Chapter9.Texture Painting

Chapter 9. Texture Painting

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THIS CHAPTER COVERS various texturing techniques. It is not, however, a chapter on "how to draw." Rather, it explains how to use Maya in conjuction with Adobe Photoshop to prepare and paint your characters' textures. We also discuss how best to optimize your pages to get the file size as small as possible.

I chose Photoshop for our work in this chapter because it seems to be the industry standard; most companies I know of use it. Feel free to adapt this chapter to whatever digital imaging software you are using, or you can download a trial version of Photoshop from the Adobe Web site using the link on this book's CD.

The Photoshop toolbar shown in Figure 9.1 holds most of the tools we will use to paint our textures. These tools are generally self-explanatoryfor example, the Zoom tool allows you to zoom in and out of your imageand I'll briefly explain the others as we use them.

Figure 9.1. The Photoshop toolbar

For further information on Photoshop's tools, go to the application's Help > Photoshop Help, or press F1.


For best results when creating any 2D artwork on a computer, I highly recommend purchasing a graphics tablet. A mouse is good for work that requires more precision, but for drawing it's not a very fluid tool. Graphics tablets are also pressure sensitive, meaning you can vary the thickness of the line you are drawing by applying more or less pressure. The two main suppliers of graphics tablets are Wacom ( and Nisis (

    Image Preparation

    To begin, we will load in our UV snapshot and prepare the image so we can use it efficiently. We need to invert the UV snapshot so we have black lines on a white background. We can then use this as an overlay, guiding us as we paint underneath it.


    Open up Photoshop and load in the file called KilaHeadUV.tga.


    Go to Image > Adjust > Invert (Ctrl+I/Cmd+I).


    Now you need to duplicate this image and then create a separate layer with it, so first go to Select > All (Ctrl+A/Cmd+A) to select the entire image.


    To remove the selected image from the background layer and place it in a layer of its own, go to Edit > Cut (Ctrl+X/Cmd+X), followed by Edit > Paste (Ctrl+V/Cmd+V). This creates a new layer for you in the Layers window (Figure 9.2) called Layer 1.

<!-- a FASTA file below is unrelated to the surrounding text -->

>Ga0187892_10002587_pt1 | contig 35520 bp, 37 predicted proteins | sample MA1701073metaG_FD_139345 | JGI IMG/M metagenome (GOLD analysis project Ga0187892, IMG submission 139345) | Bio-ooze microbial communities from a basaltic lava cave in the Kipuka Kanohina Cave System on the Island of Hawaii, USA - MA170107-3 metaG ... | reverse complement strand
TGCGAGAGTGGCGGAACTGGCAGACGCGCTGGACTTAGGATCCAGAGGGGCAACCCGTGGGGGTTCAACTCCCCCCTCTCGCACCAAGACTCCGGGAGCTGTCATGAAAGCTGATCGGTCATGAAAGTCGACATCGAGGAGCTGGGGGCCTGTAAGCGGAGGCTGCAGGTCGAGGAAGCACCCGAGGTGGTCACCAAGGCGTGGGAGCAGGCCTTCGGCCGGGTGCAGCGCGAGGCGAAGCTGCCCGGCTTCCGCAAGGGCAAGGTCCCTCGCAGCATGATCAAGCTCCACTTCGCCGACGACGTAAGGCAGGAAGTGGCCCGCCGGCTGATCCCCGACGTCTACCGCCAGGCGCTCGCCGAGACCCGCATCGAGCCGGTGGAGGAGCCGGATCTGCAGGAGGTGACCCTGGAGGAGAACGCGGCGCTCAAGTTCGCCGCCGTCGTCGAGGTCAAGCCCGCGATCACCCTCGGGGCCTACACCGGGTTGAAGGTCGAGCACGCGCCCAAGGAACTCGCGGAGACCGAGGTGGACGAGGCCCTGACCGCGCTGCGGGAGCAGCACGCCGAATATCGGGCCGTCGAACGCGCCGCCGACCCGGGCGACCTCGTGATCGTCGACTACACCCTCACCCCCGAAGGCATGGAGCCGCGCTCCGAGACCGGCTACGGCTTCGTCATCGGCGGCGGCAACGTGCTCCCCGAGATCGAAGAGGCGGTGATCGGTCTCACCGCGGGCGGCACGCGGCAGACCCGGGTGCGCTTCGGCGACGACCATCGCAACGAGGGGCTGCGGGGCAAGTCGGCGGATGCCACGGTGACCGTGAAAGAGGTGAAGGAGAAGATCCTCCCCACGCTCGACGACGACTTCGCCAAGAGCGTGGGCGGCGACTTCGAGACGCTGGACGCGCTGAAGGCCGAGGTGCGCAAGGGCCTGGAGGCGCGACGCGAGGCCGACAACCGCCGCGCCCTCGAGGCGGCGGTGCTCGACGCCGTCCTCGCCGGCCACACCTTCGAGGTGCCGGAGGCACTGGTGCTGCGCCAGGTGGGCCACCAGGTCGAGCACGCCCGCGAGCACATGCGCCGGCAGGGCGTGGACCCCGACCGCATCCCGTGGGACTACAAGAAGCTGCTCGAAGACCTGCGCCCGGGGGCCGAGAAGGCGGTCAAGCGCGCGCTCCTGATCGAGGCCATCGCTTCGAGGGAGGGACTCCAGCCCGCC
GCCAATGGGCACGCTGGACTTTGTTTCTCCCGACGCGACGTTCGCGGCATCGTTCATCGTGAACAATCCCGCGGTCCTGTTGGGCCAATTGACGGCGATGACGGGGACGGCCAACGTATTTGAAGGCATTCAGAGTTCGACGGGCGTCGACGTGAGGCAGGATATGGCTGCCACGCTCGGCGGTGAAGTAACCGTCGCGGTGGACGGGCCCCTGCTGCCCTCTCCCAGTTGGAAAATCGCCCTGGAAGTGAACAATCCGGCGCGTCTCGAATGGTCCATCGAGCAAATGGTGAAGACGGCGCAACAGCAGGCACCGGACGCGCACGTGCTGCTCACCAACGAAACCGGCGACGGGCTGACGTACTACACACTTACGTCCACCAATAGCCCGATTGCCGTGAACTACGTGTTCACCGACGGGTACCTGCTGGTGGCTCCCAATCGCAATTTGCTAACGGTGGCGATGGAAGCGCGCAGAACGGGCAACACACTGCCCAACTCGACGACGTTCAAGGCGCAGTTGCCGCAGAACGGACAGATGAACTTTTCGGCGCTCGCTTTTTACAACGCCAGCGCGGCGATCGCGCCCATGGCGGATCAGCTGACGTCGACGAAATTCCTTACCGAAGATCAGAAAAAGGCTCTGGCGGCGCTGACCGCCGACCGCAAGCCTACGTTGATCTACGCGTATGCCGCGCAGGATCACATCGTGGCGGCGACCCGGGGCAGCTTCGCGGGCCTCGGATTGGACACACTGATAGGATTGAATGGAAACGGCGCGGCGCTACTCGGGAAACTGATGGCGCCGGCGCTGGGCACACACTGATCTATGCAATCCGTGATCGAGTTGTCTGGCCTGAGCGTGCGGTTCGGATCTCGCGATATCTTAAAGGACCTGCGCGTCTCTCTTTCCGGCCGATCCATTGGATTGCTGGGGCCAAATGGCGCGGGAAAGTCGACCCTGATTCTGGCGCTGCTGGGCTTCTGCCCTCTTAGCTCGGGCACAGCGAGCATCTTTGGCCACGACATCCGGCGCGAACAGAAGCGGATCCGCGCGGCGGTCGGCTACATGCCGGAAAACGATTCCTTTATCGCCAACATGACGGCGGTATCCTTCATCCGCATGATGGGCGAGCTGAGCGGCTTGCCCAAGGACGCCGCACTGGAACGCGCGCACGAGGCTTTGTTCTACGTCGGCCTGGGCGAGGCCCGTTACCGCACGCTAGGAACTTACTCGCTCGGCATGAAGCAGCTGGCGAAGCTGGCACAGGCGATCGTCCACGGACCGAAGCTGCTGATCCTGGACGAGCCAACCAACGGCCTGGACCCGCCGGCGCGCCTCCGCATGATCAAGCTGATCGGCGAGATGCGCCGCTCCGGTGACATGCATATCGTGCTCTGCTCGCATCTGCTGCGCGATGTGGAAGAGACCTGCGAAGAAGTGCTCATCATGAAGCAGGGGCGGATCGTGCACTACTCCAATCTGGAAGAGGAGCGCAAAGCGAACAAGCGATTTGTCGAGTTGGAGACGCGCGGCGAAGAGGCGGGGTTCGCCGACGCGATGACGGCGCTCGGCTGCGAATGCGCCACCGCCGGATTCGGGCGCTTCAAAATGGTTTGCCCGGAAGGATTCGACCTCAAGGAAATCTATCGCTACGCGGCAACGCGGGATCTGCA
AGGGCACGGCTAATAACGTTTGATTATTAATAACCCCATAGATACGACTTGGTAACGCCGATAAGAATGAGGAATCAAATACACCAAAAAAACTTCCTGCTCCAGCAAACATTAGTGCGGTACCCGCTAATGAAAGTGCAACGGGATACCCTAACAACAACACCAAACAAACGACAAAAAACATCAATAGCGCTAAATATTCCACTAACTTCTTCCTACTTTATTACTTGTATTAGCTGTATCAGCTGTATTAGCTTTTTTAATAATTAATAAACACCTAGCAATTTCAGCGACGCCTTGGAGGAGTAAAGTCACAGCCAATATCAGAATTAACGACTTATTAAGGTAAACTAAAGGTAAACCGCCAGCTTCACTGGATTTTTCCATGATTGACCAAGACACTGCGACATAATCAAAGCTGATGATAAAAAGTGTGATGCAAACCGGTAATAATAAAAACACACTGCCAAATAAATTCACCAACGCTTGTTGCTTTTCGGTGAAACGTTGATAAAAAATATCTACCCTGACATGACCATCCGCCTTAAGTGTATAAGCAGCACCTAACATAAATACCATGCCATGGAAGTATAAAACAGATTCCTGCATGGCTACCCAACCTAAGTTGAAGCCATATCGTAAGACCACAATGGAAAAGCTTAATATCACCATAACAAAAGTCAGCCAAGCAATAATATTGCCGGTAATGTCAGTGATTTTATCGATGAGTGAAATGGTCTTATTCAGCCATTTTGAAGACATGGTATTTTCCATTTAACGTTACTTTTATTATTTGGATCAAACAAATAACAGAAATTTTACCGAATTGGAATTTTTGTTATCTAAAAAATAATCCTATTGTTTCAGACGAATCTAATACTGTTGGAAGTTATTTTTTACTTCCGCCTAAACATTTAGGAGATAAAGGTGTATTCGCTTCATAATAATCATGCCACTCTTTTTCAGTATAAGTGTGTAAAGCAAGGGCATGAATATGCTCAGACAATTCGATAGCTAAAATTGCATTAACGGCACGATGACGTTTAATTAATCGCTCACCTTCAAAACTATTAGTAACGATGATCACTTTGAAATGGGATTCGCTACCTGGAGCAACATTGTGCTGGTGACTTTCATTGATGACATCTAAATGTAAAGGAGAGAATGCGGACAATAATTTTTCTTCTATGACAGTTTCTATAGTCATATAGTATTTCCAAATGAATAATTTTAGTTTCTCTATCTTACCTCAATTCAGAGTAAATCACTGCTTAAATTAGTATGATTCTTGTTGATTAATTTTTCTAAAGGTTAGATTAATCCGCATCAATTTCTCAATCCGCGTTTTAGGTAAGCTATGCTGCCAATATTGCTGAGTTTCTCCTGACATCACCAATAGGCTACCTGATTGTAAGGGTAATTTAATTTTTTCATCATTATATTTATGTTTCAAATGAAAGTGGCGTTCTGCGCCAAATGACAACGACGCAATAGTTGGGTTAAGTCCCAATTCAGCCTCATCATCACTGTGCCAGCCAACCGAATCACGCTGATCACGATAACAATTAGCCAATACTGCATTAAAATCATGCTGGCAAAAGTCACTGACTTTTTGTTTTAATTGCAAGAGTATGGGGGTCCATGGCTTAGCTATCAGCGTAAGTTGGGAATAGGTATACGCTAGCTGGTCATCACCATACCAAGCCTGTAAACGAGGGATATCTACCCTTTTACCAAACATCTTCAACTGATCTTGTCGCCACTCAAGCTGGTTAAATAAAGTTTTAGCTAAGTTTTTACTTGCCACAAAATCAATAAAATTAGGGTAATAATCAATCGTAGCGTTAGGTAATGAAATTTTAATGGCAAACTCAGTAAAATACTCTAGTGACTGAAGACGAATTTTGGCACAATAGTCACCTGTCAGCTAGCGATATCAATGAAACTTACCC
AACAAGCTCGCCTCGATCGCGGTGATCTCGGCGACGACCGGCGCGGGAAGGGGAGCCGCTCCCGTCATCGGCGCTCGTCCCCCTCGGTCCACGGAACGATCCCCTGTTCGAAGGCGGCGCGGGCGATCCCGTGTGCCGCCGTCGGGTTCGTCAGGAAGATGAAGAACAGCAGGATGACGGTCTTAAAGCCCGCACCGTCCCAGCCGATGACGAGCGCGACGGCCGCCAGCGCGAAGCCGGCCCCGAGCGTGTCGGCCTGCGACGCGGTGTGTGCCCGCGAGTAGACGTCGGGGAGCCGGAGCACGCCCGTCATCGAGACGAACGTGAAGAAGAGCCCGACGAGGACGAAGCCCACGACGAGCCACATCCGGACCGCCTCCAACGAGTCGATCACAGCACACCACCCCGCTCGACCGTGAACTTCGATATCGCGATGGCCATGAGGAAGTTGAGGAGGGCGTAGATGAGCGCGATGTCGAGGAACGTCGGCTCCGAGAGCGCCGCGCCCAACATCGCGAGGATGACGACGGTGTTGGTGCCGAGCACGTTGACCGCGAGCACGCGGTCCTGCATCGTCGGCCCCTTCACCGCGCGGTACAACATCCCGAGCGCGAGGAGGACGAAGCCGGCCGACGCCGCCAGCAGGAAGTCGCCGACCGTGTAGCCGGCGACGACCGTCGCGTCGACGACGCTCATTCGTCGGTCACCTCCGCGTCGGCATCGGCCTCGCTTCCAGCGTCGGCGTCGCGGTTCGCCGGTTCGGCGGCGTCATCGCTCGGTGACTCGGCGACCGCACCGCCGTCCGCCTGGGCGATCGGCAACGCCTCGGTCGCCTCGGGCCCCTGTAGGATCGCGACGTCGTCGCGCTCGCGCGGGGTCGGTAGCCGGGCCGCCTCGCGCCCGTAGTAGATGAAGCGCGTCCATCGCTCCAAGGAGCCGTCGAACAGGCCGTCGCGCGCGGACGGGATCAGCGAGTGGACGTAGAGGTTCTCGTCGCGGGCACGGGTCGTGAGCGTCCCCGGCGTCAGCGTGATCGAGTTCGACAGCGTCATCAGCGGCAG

Figure 9.2. Photoshop's Layers window


    Rename Layer 1 to UV Layout by double-clicking on the name itself in the window and then typing the new name.


    Near the top of the Layers window is a white drop-down list with Normal currently selected. The options here alter the way the layer is displayed. Change this to Multiply.

    Multiply will combine the current layer's colors with the ones underneath it. Multiplying any color with black produces black. Multiplying any color with white leaves the color unchanged. So in effect you have the black outlines in this layer while the rest of the layer appears transparent.

    The initial preparation of the image is complete now. In the next section, we'll apply the base colors for our texture.

    Texture Page Size

    If you have the time, I recommend doubling the size of your texture pages before you begin painting. It can be difficult to include lots of detail in a smaller page. Painting it first on a larger page and then sampling it down will improve the overall image quality and retain most of the original's detail.

    As a project progresses, you may be asked to provide some publicity renders for marketing; these might be used for magazine covers, POP displays, and Web site wallpapers. These renders will all need a better texture quality, and the characters will look much better if rendered with the larger texture pages.